Nov-17-11  LIFE Master AJ: Black looked like his opening was fine. Just maybe got too greedy ...
Nov-17-11  sevenseaman: <PB> Incredible! So basically The Turk(Automaton) was a grandmaster hidden in the innards of a machine. Now who could it be? It had to be some very good contemporary chess master.

It took a Cochrane to defeat it. Presumably it was in a public show where defeat for the magician is simply unacceptable.

Could Cochrane have had a connection with the putative mechanical contraption and its feats?

Good choice of an avatar <David>. The revelations have taken a smirk off my face!

Many thanks <PB>; you are a treasure on this site, pardon my brashness!

Nov-18-11  morfishine: <Phony Benoni> Nice Avatar!

<sevenseaman> I think Pillsbury was the "Turk" at least for awhile

Premium Chessgames Member
  Phony Benoni: <morfishine> The Turk was destroyed before Pillsbury's time. His machine was Ajeeb (Automaton).
Nov-18-11  David2009: <sevenseaman: Hi <David> Where you been?> Trips, a calculation; playing real chess. The calculation: drop an aluminium-alloy sphere heated to 560 degrees C into water: calculate the plastic residual stresses. I have spent far too long on this and meanwhile the experiment is due in December. There will not be any plastic flow (if everything remainss elastic): it all depends on the heat transfer. Plastic flow is certainly predicted if it is assumed that the surface drops as if by magic to a uniform 100 deg C on entry. But the steam formed can act as a partial insulater (Leidenfrost effect), and with other assumptions no plastic flow is predicted. In short, the predictions depends on what heat transfer assumptions are made.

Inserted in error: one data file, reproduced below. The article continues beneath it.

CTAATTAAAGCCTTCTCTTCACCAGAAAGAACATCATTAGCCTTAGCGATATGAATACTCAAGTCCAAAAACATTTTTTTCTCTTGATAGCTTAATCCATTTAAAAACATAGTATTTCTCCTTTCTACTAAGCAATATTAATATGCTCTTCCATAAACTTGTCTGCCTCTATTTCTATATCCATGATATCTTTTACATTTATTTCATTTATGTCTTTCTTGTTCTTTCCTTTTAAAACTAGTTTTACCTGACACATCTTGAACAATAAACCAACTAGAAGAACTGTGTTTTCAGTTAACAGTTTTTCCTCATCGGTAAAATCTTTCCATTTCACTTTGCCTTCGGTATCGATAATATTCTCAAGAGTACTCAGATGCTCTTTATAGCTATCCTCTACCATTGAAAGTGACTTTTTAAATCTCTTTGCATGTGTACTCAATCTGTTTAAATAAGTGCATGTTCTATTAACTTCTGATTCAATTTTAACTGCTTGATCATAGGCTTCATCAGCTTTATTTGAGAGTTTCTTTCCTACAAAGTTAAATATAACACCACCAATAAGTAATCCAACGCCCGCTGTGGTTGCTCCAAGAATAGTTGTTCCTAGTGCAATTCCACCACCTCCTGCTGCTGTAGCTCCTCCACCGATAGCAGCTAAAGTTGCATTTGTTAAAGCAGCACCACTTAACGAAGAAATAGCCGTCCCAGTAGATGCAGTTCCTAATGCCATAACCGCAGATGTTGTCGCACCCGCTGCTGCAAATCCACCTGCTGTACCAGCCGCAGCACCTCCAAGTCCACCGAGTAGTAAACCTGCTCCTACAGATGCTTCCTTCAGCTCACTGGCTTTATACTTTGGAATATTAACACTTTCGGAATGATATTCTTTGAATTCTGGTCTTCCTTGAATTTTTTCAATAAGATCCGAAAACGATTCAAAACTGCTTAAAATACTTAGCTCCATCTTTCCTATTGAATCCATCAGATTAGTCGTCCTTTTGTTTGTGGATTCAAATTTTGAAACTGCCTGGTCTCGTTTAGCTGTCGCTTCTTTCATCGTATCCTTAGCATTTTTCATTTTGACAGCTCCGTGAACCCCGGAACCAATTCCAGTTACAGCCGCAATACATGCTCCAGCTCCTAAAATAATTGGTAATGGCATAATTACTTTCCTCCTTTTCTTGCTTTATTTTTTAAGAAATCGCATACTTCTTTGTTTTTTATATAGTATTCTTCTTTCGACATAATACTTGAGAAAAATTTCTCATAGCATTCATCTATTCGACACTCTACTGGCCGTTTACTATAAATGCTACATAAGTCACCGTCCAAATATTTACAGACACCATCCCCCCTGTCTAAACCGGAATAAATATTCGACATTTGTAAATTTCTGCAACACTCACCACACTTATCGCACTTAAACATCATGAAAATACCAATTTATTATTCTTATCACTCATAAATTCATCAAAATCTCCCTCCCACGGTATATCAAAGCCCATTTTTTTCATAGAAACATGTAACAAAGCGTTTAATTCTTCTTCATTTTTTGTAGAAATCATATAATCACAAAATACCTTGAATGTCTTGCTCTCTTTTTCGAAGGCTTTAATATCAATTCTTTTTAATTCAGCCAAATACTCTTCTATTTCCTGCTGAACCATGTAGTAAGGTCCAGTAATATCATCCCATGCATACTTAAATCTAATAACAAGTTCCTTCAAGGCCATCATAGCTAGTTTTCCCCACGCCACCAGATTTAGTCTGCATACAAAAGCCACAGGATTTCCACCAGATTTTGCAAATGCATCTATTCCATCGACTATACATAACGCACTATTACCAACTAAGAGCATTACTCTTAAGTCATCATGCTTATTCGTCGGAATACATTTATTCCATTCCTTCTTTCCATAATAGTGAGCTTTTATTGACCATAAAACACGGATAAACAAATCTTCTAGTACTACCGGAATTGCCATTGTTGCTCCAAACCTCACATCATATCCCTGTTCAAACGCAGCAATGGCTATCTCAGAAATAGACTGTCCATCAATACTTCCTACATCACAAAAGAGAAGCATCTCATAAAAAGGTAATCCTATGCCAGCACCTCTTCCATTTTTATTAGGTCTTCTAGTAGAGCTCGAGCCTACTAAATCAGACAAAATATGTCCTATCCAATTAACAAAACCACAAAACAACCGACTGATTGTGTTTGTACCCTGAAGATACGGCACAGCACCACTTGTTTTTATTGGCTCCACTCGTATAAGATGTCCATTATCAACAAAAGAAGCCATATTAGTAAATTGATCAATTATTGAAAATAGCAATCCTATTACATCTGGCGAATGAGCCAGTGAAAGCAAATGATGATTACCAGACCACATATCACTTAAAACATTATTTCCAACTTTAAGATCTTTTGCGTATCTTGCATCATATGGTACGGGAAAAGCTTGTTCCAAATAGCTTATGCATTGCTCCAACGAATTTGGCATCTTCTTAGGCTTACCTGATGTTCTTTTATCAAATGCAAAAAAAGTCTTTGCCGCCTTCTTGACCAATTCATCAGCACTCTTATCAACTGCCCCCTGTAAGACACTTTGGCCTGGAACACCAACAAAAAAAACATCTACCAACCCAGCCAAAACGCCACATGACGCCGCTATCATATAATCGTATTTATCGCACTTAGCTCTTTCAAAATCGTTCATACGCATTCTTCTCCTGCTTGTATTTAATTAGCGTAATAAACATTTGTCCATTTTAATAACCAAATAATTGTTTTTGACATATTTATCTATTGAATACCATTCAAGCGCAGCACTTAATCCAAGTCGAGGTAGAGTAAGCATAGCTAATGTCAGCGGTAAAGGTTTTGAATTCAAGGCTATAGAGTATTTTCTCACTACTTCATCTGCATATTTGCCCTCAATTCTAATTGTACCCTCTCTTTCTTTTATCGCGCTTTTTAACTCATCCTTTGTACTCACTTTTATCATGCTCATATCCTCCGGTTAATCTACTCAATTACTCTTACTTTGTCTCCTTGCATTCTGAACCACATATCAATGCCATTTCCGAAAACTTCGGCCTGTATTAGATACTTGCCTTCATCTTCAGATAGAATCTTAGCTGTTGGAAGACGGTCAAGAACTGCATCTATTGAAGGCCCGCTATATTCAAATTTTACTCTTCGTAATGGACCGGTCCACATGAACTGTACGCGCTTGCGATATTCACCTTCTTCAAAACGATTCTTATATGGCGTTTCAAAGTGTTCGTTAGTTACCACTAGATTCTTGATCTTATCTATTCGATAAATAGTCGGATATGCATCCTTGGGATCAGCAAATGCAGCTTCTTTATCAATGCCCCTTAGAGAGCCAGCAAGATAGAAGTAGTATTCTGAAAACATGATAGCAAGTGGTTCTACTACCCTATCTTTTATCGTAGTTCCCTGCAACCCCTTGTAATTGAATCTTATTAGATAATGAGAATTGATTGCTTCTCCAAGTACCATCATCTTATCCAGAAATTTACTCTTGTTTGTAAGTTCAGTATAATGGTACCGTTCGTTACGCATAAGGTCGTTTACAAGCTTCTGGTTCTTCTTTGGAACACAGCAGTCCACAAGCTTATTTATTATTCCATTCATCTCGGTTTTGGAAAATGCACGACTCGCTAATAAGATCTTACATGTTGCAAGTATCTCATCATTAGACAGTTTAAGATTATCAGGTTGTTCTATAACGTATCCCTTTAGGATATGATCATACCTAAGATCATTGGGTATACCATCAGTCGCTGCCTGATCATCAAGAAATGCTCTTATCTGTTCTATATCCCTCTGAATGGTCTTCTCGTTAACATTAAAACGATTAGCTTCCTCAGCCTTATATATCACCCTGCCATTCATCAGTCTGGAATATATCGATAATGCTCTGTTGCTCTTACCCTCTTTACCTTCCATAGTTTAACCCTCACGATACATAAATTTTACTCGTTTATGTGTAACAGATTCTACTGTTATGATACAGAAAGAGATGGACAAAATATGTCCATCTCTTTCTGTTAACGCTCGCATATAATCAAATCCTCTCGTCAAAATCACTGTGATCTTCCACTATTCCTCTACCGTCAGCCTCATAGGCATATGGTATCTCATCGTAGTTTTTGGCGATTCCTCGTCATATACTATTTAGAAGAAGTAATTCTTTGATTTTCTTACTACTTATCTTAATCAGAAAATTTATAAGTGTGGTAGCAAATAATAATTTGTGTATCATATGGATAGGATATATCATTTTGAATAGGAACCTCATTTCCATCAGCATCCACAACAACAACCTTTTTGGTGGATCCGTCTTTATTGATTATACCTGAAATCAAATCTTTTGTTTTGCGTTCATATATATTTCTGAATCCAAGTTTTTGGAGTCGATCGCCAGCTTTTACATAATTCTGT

Real chess: White (me) to play and lose:

click for larger view

(Rapide de Montbron 2011). Seven games; four blunders (one blunder unpunished) so 4/7. I played 13.Bg5??.

Nov-20-11  morfishine: <Phony Benoni> Thanks, wrong Automaton!

<David2009> Interesting experiment! Reminds me of something I read concerning frying chicken: If the temperature of the oil is kept above 375C degrees, no oil will absorbed into the flour/breading on the chicken. I'm not kidding. A woman fried 40 whole chickens at 400C in the same oil. She measured the volume of oil before and after and found 99.8% was retained in the frying pan. She then fried 40-chickens at 350C and again measured the before/after volume of the oil and found 7% of the oil had been lost or absorbed into the flour/breading of the chickens.

Conclusion: Fried Chicken is not so bad for your health as long as its fried at a high enough temperature. Of course, this doesn't account for skinless chicken which is best of all.

Mar-25-14  SpiritedReposte: Capa's last two moves are magic!
Jan-09-16  TheFocus: From a simultaneous exhibition in New York, New York on December 14, 1936.

Capablanca scored +28=3-1.

Source is <The Corzo Legacy>.

Premium Chessgames Member
  stoy: Is 20 Qxd5 correct? Rh1+ seems better.
Premium Chessgames Member
  sleepyirv: <stoy> 20.Qxd5 is almost certainly not right. Black may have played 19...Nxh7 in which case, Qxd5 would be the logical reply.
Jan-10-16  morfishine: <stoy> The score is wrong and if I'm not mistaken it somehow mysteriously changed over the past 5 years
Jan-10-16  TheFocus: The move made was 19...Nxh7, not 19...Kxj7.
Premium Chessgames Member
  FSR: ChessBase Online shows that White should respond to the Sicilian by immediately placing a piece other than his queen on e2. 2.Ne2! is the best-scoring move against the Sicilian, notching a robust 55.1% in 10,207 games. 2.Ke2!, the mighty Bongcloud, racks up 53.8% in 13 games. 2.Be2! scores 53.7% in 1,827 games. (But don't fall for 2.Qe2? - just 36.5% in 61 games.)

The most common moves are much weaker, with 2.Nf3? scoring 51.4% in 1.7 million+ games, 2.Nc3? scoring an execrable 49% in 240,000+ games, and 2.c3? scoring an anemic 51% in about 165,000 games. (Cue remark about "lies, damned lies, and statistics.")